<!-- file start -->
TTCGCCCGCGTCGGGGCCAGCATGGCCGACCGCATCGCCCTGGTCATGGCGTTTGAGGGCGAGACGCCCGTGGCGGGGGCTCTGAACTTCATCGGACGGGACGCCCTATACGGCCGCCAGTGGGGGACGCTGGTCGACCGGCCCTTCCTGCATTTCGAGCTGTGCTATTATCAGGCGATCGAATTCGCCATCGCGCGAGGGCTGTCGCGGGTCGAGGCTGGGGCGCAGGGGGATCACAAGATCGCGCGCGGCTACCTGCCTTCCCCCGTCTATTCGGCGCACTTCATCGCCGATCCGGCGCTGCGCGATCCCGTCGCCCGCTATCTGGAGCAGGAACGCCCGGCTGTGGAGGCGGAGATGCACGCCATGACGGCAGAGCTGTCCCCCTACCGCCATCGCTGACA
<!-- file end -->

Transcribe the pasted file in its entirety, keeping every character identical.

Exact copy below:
TTCGCCCGCGTCGGGGCCAGCATGGCCGACCGCATCGCCCTGGTCATGGCGTTTGAGGGCGAGACGCCCGTGGCGGGGGCTCTGAACTTCATCGGACGGGACGCCCTATACGGCCGCCAGTGGGGGACGCTGGTCGACCGGCCCTTCCTGCATTTCGAGCTGTGCTATTATCAGGCGATCGAATTCGCCATCGCGCGAGGGCTGTCGCGGGTCGAGGCTGGGGCGCAGGGGGATCACAAGATCGCGCGCGGCTACCTGCCTTCCCCCGTCTATTCGGCGCACTTCATCGCCGATCCGGCGCTGCGCGATCCCGTCGCCCGCTATCTGGAGCAGGAACGCCCGGCTGTGGAGGCGGAGATGCACGCCATGACGGCAGAGCTGTCCCCCTACCGCCATCGCTGACA